Obama said the pair agreed to widen education exchanges in science and technology, and ties between universities and colleges. He said both countries want researchers to work together to reduce hunger and fight disease.
Singh touched on the same topics as Obama, and invited Obama and his family to visit India, an invitation Obama accepted.
Noting that the global economic crisis illustrates "the fact that our prosperity is interlinked," Singh reiterated what Obama said about tightening their relationship on trade and investment.
"We admire the leadership that President Obama has provided to stimulate and guide the G-20 process that is now fully in place," he said.
He also endorsed collaboration in education, health and agriculture.
"We will deepen our ongoing cooperation in frontier areas of science and technology, nuclear power and space," Singh said, also noting that the leaders agreed on the "early" and the "full implementation of our civil nuclear cooperation agreement."
As for climate change, he said he and Obama "have agreed on the need for a substantive and comprehensive outcome which would cover mitigation, adaptation, finance and technology."
Singh also brought up another issue: that the U.S.-India "strategic partnership should facilitate transfer of high technologies to India."
"The lifting of U.S. export controls on high-technology exports to India will open vast opportunities for joint research and development efforts," he said. "It will enable U.S. industry to benefit from the rapid economic and technological transformation that is now under way in our country.
On the subject of Afghanistan, Singh pointed out the importance of the world community helping the war-wracked country emerge "as a modern state."
"The forces of terrorism in our region pose a grave threat to the entire civilized world and have to be defeated. President Obama and I have decided to strengthen our cooperation in the area of counterterrorist."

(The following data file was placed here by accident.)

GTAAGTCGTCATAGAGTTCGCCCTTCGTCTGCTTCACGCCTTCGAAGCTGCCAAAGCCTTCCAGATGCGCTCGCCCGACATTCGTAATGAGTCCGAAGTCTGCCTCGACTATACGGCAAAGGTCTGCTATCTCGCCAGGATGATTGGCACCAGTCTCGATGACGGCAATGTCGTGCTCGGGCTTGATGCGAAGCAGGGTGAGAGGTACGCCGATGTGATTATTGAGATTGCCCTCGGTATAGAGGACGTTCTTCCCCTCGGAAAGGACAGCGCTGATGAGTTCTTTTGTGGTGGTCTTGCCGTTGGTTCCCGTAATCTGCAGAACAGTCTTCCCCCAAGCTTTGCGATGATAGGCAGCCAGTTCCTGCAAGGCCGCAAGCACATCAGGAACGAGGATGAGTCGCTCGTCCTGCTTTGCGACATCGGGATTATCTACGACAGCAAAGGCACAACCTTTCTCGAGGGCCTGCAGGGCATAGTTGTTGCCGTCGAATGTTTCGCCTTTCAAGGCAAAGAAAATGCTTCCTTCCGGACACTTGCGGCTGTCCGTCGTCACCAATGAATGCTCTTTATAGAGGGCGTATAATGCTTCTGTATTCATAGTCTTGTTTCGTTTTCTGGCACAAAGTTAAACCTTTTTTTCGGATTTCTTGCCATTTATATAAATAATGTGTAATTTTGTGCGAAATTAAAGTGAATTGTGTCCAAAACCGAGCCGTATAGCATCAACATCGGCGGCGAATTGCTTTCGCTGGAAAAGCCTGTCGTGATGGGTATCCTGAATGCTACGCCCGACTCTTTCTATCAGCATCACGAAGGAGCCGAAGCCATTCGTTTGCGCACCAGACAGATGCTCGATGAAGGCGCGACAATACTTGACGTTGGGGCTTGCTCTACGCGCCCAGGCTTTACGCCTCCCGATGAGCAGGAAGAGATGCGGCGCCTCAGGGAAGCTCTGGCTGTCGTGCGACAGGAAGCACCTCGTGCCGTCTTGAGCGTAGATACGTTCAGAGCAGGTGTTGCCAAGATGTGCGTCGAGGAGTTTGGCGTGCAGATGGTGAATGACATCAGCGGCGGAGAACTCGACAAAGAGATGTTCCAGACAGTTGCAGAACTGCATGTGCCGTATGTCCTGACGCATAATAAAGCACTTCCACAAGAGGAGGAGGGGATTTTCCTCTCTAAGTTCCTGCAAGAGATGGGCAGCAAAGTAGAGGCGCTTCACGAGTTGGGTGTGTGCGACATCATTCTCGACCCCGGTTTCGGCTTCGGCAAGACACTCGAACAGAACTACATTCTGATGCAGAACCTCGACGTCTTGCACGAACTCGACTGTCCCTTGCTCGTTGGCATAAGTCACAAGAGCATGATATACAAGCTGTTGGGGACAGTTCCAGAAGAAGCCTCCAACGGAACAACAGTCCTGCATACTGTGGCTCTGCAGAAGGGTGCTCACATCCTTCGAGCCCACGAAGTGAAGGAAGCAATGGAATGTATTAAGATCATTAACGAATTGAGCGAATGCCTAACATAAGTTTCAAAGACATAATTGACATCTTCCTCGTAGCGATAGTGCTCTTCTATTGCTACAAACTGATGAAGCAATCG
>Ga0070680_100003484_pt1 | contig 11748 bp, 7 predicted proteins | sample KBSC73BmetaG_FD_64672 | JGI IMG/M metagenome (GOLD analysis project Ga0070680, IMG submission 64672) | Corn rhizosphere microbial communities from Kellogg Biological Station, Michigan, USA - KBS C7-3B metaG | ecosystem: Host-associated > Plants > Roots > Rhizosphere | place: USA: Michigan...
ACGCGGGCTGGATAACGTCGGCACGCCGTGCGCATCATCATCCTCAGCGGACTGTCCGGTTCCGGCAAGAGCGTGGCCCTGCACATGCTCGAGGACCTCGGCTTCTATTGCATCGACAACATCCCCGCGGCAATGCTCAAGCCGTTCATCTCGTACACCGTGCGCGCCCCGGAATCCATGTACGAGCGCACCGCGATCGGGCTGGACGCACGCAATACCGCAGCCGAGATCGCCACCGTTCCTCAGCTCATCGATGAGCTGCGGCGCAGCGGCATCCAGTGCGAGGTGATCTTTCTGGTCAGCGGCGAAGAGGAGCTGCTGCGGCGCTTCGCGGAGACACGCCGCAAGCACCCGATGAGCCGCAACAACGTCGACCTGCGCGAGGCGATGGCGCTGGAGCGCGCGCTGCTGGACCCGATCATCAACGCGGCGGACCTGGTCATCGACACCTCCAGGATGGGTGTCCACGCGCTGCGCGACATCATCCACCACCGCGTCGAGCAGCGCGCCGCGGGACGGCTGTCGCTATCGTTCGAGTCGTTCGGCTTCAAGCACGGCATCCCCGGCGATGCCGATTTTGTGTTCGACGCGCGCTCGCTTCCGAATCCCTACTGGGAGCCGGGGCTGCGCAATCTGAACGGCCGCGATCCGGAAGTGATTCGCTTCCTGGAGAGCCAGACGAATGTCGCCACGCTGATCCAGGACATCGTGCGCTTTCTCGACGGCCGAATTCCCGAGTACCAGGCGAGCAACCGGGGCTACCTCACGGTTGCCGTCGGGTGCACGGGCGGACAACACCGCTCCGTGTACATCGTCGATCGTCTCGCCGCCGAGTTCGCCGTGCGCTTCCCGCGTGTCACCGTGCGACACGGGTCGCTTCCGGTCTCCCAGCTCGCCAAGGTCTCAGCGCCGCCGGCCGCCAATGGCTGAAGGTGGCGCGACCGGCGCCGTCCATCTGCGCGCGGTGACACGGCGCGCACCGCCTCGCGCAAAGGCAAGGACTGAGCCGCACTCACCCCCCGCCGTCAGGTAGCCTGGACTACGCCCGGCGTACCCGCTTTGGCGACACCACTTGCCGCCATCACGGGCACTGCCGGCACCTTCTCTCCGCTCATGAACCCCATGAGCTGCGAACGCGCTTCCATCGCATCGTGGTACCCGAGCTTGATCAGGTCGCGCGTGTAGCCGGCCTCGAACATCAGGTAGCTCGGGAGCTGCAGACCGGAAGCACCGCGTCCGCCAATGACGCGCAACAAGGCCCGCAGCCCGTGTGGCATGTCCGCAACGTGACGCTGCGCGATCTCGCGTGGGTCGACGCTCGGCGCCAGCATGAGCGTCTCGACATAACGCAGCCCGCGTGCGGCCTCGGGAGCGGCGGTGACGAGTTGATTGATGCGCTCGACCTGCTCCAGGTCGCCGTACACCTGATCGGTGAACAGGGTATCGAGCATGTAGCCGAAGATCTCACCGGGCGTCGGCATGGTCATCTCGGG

In the evening, Singh and his wife will attend the state dinner in a tent on the South Lawn, with Grammy- and Oscar-award-winning singer and actress Jennifer Hudson scheduled to entertain the black-tie crowd.
Singh's visit - his second to Washington after meeting with then- President George W. Bush - will last five days. He arrived in the United States Sunday.
On Monday, he attended a luncheon hosted by the U.S. India Business Council and the U.S. Chamber of Commerce, and he addressed the Council on Foreign Relations.
At the business luncheon, Singh underscored economic relationships as the "bedrock" of other forms of ties - social, cultural and political. At the Council of Foreign Relations, the prime minister spoke about moving beyond bilateral engagements to having a "strategic partnership (with the United States) of global dimensions."
On Wednesday, Singh will meet with Secretary of State Hillary Clinton and Defense Secretary Robert Gates and will later attend a reception for the Indian community hosted by Indian Ambassador to the United States Meera Shankar.
Singh will leave Washington on Thursday and fly to Port of Spain, Trinidad, to attend the Commonwealth Heads of Government summit.
The 77-year-old Singh is a Cambridge- and Oxford-educated economist who was governor of the Reserve Bank of India from 1982-1985 and the nation's finance minister from 1991-1996.
A member of the Congress Party, he is serving a second five-year term as prime minister. He was first sworn in in May 2004 and again in May of this year. He and his wife of 51 years, Gursharan Kaur, have three daughters.
–CNN's Harmeet Shah Singh in New Delhi contributed to this report